Methane Lakes on Saturn’s Titan Possibly Fill Holes Gouged by Nitrogen Explosions

© YouTube screenshotArtist's conception of a liquid methane lake on Saturn's moon, Titan
Artist's conception of a liquid methane lake on Saturn's moon, Titan - Sputnik International
A new theory floated by planetary scientists suggests the iconic liquid methane lakes on Saturn’s moon Titan didn’t just erode away the ground - they formed in craters from nitrogen explosions.

Titan is the only place in the solar system apart from Earth where stable liquid exists on the surface. Of course, Titan, which is larger than the planet Mercury and second only to Jupiter’s Ganymede in moon size in the solar system, is much colder: its average surface temperature is minus 219 degrees Fahrenheit (minus 179C). Since the place is so incredibly cold, it’s not water, but methane and ethane that form clouds, rainstorms and lakes.

Those lakes have been the subject of no shortage of speculation, including that they might harbor life. However, a new theory seeks to upend the existing understanding of how those lakes were formed.

Existing theory speculates the frigid lakes carved holes in the Titanian crust, much like water has carved karst lakes through limestone on Earth, but scientists examining data from NASA’s Cassini spacecraft argued in a paper published in Nature Geosciences on Monday that the great holes now filled with liquid methane were once underground pockets of liquid nitrogen that heated up and exploded, blasting huge craters in the moon.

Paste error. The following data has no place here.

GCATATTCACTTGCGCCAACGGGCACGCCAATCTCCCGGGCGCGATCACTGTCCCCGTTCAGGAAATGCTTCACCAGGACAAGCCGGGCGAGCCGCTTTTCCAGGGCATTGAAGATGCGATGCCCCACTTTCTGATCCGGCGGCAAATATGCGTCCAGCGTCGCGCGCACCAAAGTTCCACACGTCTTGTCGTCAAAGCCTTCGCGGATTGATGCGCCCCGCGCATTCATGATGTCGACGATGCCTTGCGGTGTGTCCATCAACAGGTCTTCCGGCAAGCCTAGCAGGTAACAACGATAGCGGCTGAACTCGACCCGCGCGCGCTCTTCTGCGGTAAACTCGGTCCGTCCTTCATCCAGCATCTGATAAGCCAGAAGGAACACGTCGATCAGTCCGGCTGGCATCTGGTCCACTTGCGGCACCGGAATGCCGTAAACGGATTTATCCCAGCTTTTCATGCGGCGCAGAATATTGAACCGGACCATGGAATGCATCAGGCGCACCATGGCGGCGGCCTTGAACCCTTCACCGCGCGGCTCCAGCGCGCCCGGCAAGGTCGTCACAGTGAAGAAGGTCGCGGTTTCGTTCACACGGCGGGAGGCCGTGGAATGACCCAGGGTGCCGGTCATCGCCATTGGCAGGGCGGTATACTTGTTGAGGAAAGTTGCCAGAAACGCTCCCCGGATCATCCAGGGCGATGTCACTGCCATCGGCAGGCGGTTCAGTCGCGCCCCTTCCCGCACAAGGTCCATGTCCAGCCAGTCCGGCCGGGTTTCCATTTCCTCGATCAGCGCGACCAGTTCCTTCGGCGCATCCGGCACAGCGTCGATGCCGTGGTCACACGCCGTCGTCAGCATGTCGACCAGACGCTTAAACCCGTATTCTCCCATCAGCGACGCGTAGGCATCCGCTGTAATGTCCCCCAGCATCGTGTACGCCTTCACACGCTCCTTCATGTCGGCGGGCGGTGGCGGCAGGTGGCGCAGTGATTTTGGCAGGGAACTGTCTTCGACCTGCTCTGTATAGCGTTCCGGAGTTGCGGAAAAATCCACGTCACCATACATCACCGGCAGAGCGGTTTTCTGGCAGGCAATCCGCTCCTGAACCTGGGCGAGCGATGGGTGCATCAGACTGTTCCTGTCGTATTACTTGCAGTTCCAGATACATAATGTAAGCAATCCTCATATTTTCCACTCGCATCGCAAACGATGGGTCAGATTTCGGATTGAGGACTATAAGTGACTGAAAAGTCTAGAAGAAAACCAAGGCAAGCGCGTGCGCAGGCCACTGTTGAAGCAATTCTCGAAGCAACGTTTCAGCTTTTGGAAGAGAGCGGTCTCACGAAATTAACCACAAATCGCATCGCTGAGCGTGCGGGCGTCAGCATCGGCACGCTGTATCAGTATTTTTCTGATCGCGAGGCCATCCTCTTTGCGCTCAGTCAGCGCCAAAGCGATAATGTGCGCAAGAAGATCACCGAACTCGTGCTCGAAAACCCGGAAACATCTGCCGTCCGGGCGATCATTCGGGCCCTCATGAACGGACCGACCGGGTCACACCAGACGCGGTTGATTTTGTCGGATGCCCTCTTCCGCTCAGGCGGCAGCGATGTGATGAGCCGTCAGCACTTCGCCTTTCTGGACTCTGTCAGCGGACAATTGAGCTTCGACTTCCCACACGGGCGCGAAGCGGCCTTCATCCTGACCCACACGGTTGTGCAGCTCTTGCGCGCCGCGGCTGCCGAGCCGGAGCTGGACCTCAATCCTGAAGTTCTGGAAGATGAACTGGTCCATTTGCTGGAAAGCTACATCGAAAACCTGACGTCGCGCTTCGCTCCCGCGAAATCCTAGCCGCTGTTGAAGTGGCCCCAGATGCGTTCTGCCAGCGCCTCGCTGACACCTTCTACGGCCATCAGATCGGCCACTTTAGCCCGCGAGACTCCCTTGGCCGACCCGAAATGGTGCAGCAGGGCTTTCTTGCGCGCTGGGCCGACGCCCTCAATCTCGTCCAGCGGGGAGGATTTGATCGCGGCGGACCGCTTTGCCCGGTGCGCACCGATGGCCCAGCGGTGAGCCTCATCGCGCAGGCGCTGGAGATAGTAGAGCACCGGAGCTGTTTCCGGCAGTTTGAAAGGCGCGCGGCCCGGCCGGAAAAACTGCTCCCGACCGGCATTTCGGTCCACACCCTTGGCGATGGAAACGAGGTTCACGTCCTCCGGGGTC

Before the Cassini spacecraft, launched by the US space agency NASA, took its final plunge into Saturn’s atmosphere in September 2017, the probe collected data on the ringed planet and its many moons during a mission spanning 20 years. Some of the radar data taken of Titan was given new attention by Giuseppe Mitri of Italy's G. d'Annunzio University and his team of scientists, who found that the shape of the methane lakes’ coastlines doesn’t match up with the karst lake explanation.

"The rim goes up, and the karst process works in the opposite way," Mitri said in a Monday statement to NASA. "We were not finding any explanation that fit with a karstic lake basin. In reality, the morphology was more consistent with an explosion crater, where the rim is formed by the ejected material from the crater interior. It's totally a different process."

"These lakes with steep edges, ramparts and raised rims would be a signpost of periods in Titan's history when there was liquid nitrogen on the surface and in the crust," co-author Jonathan Lunine of Cornell University, who also worked on the Cassini program, told NASA. According to the team’s theory, the liquid nitrogen began to heat up inside those pockets, turning to vapor and becoming highly explosive.

On Earth, nitrogen is a key ingredient in nitrates, the basis for most explosives. And this is a place NASA engineers said would be “an awesome place to live?”

Fortunately, NASA’s next mission to the icy world will be a helicopter drone, Sputnik reported. NASA administrator Jim Bridenstine revealed in June that the Dragonfly spacecraft, slated to leave Earth in 2026 and arrive in Saturn’s orbit in 2034, will carry an unmanned aerial vehicle capable of cruising around in the methane clouds.

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